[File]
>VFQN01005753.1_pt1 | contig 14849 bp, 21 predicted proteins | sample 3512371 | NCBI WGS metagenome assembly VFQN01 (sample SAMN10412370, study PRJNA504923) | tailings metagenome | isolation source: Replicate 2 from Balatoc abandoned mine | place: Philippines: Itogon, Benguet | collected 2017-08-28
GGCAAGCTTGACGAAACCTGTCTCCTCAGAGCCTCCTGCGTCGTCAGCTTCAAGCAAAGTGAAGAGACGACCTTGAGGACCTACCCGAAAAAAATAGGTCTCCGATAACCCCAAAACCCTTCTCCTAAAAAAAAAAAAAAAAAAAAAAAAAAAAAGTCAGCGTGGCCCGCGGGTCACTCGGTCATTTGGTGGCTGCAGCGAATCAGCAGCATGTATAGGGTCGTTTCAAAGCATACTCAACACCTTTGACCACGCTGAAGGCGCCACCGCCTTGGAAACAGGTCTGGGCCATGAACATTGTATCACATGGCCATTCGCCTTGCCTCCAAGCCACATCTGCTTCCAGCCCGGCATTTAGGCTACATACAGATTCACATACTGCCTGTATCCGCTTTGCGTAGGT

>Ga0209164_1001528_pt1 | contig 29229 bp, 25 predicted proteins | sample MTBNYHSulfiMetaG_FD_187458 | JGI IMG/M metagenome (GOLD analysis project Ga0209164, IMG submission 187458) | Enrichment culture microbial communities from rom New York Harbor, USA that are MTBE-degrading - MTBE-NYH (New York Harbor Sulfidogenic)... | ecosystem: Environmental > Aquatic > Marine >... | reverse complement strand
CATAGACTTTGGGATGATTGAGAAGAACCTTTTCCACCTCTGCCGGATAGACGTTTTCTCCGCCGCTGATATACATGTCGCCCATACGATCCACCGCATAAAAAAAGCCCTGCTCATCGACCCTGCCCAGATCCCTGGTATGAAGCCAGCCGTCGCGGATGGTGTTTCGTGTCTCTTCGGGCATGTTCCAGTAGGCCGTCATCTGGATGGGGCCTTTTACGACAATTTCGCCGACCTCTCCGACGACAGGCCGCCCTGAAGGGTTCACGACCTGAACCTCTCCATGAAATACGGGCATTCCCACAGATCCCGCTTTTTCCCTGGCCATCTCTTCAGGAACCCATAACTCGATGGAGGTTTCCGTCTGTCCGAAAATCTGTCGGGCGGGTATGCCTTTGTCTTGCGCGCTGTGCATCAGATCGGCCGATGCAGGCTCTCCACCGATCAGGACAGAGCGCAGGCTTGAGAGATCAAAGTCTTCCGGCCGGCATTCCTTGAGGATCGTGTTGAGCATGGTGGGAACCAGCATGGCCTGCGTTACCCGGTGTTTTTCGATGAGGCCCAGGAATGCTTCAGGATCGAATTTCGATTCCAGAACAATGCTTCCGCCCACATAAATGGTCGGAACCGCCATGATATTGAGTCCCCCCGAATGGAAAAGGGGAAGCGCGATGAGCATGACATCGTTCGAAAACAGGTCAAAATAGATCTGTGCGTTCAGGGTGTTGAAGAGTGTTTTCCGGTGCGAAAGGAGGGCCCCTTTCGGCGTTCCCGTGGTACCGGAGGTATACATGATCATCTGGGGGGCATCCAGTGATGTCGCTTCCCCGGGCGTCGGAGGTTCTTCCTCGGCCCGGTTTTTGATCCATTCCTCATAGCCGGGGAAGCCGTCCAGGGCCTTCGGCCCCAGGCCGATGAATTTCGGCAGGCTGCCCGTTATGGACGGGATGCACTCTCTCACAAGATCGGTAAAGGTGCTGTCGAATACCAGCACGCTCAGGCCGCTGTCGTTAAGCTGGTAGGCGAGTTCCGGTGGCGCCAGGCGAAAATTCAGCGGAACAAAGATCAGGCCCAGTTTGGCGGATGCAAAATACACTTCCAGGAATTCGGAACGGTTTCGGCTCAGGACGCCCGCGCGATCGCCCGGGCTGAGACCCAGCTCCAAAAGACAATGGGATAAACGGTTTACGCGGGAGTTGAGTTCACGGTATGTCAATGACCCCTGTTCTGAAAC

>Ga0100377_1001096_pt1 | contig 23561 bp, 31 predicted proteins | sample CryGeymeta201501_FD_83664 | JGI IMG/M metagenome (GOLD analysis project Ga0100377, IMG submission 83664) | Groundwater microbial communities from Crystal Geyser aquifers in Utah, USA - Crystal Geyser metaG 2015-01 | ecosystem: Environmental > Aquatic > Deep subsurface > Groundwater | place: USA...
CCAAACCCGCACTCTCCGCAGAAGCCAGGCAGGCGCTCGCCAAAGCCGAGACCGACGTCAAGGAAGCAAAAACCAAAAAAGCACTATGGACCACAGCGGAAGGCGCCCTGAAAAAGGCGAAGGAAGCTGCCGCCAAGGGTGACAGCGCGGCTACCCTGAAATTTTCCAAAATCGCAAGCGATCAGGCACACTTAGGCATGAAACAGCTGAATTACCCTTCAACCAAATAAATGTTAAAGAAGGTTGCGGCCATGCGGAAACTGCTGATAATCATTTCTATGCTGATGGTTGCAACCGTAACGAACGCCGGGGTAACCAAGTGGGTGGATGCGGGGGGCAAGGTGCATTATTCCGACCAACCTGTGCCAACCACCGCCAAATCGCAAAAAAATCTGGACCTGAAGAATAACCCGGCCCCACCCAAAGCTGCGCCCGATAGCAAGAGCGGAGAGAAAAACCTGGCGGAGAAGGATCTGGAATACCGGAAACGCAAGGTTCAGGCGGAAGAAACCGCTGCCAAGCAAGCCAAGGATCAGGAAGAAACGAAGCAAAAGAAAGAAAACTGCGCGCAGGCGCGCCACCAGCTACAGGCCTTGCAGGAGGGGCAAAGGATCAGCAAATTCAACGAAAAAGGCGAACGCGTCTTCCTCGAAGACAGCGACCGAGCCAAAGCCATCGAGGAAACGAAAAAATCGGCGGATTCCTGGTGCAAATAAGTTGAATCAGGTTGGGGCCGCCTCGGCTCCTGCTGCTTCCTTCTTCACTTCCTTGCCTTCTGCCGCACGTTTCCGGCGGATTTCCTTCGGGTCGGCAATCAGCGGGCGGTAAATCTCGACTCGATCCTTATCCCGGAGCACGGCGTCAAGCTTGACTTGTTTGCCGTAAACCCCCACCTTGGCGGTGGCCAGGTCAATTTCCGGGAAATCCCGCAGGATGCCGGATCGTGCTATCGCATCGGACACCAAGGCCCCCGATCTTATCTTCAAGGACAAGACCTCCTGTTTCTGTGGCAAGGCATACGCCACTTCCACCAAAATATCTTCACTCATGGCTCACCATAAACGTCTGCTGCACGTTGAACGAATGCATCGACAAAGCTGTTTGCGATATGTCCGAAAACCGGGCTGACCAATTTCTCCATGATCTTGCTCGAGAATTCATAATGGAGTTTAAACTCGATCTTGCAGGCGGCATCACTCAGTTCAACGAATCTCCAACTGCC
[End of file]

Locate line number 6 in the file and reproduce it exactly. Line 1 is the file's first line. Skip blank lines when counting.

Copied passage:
CCAAACCCGCACTCTCCGCAGAAGCCAGGCAGGCGCTCGCCAAAGCCGAGACCGACGTCAAGGAAGCAAAAACCAAAAAAGCACTATGGACCACAGCGGAAGGCGCCCTGAAAAAGGCGAAGGAAGCTGCCGCCAAGGGTGACAGCGCGGCTACCCTGAAATTTTCCAAAATCGCAAGCGATCAGGCACACTTAGGCATGAAACAGCTGAATTACCCTTCAACCAAATAAATGTTAAAGAAGGTTGCGGCCATGCGGAAACTGCTGATAATCATTTCTATGCTGATGGTTGCAACCGTAACGAACGCCGGGGTAACCAAGTGGGTGGATGCGGGGGGCAAGGTGCATTATTCCGACCAACCTGTGCCAACCACCGCCAAATCGCAAAAAAATCTGGACCTGAAGAATAACCCGGCCCCACCCAAAGCTGCGCCCGATAGCAAGAGCGGAGAGAAAAACCTGGCGGAGAAGGATCTGGAATACCGGAAACGCAAGGTTCAGGCGGAAGAAACCGCTGCCAAGCAAGCCAAGGATCAGGAAGAAACGAAGCAAAAGAAAGAAAACTGCGCGCAGGCGCGCCACCAGCTACAGGCCTTGCAGGAGGGGCAAAGGATCAGCAAATTCAACGAAAAAGGCGAACGCGTCTTCCTCGAAGACAGCGACCGAGCCAAAGCCATCGAGGAAACGAAAAAATCGGCGGATTCCTGGTGCAAATAAGTTGAATCAGGTTGGGGCCGCCTCGGCTCCTGCTGCTTCCTTCTTCACTTCCTTGCCTTCTGCCGCACGTTTCCGGCGGATTTCCTTCGGGTCGGCAATCAGCGGGCGGTAAATCTCGACTCGATCCTTATCCCGGAGCACGGCGTCAAGCTTGACTTGTTTGCCGTAAACCCCCACCTTGGCGGTGGCCAGGTCAATTTCCGGGAAATCCCGCAGGATGCCGGATCGTGCTATCGCATCGGACACCAAGGCCCCCGATCTTATCTTCAAGGACAAGACCTCCTGTTTCTGTGGCAAGGCATACGCCACTTCCACCAAAATATCTTCACTCATGGCTCACCATAAACGTCTGCTGCACGTTGAACGAATGCATCGACAAAGCTGTTTGCGATATGTCCGAAAACCGGGCTGACCAATTTCTCCATGATCTTGCTCGAGAATTCATAATGGAGTTTAAACTCGATCTTGCAGGCGGCATCACTCAGTTCAACGAATCTCCAACTGCC